Analysis from Israel

Jewish tradition holds that the Second Temple was destroyed by baseless hatred. Since we’re currently in the annual three-week mourning period for the destruction of both Temples, which culminates in the holiday of Tisha B’Av, it’s a good time to consider a particularly counterproductive bit of baseless hatred: that between the Orthodox and Conservative movements.

Orthodox Jews tend to view Conservative and Reform Jewry as indistinguishable, lumping them both together as “non-Orthodox.” But in reality, there’s a yawning gap between them. The Conservative movement officially maintains that Jews must follow halachah (traditional Jewish law), including by observing Shabbat, kashrut, the Jewish holidays and so forth. The Reform movement rejects the very idea of binding halachah. Thus on the fundamental issue that has preserved the Jewish people for millennia—the binding nature of halachah—the Conservatives are formally on the Orthodox side of the divide.

Admittedly, most Conservative Jews don’t practice what their movement preaches, so one could legitimately ask what value this formal commitment to halachah has if most of its members ignore it. Moreover, this failure to produce and sustain observant communities has led many Jews raised in committed Conservative homes to switch to Orthodoxy (I’m one of them), and if the most observant continue leaving, I wonder how long even a formal commitment to halachah will survive.

But right now, the Conservative movement still contains a traditionalist faction that’s committed to observing halachah as the movement defines it. And because of this commitment, traditionalist Conservatives have far more in common with Orthodoxy than Reform.

Granted, Conservative interpretations of halachah diverge from Orthodox ones in nontrivial ways. But that strikes me as a less serious problem, because radically divergent interpretations of halachah have been common throughout Jewish history.

In the Second Temple era, for instance, the schools of Hillel and Shammai routinely disagreed about matters both great and small. In one famous case, Hillel even accepted a convert who rejected the Oral Torah—a gross deviation from mainstream Judaism that had led Shammai to spurn the would-be convert. Yet despite such disputes, their adherents would still marry each other’s children.

In the 17th century, Chassidim and non-Chassidim fought viciously. Yet in modern-day Israel, despite ongoing disagreements, their commonalities have united them into a single haredi political party.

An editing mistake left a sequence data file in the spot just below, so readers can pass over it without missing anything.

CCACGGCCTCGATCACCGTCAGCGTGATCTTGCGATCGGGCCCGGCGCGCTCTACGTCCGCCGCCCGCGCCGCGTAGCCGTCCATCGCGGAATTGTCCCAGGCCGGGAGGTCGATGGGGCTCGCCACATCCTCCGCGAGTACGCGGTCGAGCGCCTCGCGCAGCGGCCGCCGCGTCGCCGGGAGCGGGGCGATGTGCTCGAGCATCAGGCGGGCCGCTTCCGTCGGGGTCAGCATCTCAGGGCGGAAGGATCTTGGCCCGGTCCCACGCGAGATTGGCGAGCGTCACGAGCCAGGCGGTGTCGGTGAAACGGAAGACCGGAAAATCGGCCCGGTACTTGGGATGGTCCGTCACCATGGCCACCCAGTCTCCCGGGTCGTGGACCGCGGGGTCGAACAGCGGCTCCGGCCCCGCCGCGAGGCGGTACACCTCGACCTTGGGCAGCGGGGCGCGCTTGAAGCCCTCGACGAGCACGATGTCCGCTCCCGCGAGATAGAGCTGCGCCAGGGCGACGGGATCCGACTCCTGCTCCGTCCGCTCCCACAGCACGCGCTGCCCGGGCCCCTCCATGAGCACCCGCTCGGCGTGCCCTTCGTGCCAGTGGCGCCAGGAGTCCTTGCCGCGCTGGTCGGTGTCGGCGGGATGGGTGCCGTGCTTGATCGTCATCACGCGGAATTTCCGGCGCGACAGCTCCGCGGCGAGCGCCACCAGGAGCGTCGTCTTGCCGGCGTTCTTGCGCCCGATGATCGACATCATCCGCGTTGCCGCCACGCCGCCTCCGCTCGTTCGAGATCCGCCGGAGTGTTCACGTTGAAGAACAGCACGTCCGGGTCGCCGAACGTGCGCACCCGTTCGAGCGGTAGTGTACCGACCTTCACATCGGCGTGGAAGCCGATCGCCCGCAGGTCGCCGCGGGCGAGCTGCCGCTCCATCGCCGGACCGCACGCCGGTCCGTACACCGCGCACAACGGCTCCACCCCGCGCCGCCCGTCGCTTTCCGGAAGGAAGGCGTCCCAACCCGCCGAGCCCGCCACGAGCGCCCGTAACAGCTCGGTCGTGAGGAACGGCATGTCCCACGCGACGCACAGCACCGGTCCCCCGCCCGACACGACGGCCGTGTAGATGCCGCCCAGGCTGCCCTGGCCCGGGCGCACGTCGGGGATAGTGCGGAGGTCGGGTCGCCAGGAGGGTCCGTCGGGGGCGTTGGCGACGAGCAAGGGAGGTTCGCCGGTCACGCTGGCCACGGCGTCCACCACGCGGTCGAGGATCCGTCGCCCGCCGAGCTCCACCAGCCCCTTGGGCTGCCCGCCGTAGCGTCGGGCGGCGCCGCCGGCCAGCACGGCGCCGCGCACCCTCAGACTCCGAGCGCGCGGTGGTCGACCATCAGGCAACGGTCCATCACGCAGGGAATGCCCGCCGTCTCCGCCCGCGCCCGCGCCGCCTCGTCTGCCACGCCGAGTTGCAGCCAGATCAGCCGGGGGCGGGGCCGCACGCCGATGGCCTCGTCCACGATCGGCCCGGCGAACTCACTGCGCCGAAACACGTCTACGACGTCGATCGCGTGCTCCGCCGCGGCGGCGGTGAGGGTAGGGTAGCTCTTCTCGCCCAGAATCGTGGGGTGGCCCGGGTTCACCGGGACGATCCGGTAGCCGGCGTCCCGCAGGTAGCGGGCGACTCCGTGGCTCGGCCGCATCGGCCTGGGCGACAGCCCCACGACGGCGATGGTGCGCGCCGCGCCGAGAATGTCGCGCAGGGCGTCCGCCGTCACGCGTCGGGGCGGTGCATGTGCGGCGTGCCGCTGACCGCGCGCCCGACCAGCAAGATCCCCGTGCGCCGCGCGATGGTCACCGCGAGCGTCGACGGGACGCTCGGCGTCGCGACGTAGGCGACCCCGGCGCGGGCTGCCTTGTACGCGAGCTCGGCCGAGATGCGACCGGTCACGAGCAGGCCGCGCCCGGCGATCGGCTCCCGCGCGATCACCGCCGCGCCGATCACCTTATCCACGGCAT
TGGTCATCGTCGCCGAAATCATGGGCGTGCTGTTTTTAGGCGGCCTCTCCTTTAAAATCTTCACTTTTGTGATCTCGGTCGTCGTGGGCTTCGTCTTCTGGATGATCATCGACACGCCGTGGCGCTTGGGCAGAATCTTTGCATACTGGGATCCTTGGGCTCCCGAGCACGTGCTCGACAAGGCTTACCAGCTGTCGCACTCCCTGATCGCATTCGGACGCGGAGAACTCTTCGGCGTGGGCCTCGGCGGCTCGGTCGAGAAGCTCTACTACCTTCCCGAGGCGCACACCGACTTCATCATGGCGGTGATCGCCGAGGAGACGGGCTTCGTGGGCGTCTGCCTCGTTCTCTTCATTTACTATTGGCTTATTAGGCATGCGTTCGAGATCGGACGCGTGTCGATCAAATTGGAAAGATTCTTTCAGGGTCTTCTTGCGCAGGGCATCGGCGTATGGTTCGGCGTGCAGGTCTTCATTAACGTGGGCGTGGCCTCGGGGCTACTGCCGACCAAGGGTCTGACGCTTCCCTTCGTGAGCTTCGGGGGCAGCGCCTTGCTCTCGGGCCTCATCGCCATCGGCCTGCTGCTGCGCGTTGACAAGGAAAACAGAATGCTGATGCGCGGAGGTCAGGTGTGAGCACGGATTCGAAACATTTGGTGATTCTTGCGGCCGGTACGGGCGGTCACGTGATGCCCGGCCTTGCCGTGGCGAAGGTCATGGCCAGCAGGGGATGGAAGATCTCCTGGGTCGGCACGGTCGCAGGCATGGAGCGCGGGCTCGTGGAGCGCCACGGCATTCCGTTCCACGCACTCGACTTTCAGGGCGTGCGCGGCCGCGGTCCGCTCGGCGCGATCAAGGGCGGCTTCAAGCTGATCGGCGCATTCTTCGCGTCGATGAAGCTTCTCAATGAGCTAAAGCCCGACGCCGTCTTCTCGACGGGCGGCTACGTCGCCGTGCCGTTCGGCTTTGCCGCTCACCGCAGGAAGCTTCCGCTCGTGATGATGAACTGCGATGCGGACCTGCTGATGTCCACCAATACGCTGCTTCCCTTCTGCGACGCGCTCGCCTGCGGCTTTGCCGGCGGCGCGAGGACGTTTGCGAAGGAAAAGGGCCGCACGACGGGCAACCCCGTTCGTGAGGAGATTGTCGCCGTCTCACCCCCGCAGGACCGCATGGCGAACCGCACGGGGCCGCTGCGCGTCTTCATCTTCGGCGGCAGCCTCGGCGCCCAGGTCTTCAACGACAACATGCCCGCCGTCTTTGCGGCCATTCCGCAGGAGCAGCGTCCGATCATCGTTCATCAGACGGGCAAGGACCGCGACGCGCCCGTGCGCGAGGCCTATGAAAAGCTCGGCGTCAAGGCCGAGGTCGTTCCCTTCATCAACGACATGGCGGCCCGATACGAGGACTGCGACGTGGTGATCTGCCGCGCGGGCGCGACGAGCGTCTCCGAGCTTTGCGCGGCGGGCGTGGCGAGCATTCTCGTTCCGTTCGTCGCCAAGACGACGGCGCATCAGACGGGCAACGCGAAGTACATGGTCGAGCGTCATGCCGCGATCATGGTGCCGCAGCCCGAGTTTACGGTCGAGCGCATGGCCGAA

Sephardi and Ashkenazi interpretations of halachah still differ enough that Israeli bakeries typically obtain dual kashrut certification to ensure that everyone can eat their products. Yet Sephardi-Ashkenazi “intermarriages” are common.

What enabled all these divergent groups to remain one Jewish people despite their halachic differences was that all agreed on the basic principle: There is such a thing as Jewish law, and it’s binding on all Jews, just as American law binds Americans or German law binds Germans. Exactly how that law should apply to real-world situations is something Jewish scholars have wrangled over throughout history. But that doesn’t negate their fundamental commitment to halachah, just as Americans’ legal wrestling over constitutional interpretation doesn’t negate a shared commitment to the Constitution.

Obviously, most Orthodox Jews (myself included) find some Conservative halachic rulings to be untenable. But how many Orthodox Jews have never encountered an Orthodox ruling they find untenable? (My personal bugbear is the Israeli rabbinate’s growing practice of retroactively invalidating conversions, which violates centuries of tradition.) The truth is that any movement that grapples seriously with the challenge of applying halachah to modern life will probably produce some rulings that others find untenable.

Nevertheless, in a world where personal autonomy increasingly reigns supreme and the very idea that religious tradition could obligate future generations is widely scorned, the Conservative movement’s willingness to publicly insist that Judaism entails religious obligations is no small thing. And its traditionalist faction does take halachah seriously.

As one example, consider its ruling letting people drive to synagogue on Shabbat. Though in retrospect, I think it’s proved disastrous, the ruling was based on a longstanding halachic principle called hora’at sha’ah, under which the normal rules can be temporarily suspended in times of crisis. The “crisis” in this case was that in 1950s’ America, far-flung communities, widespread Jewish illiteracy and the fact that Saturdays were generally workdays meant many people simply wouldn’t be able to pray if they couldn’t drive to synagogue.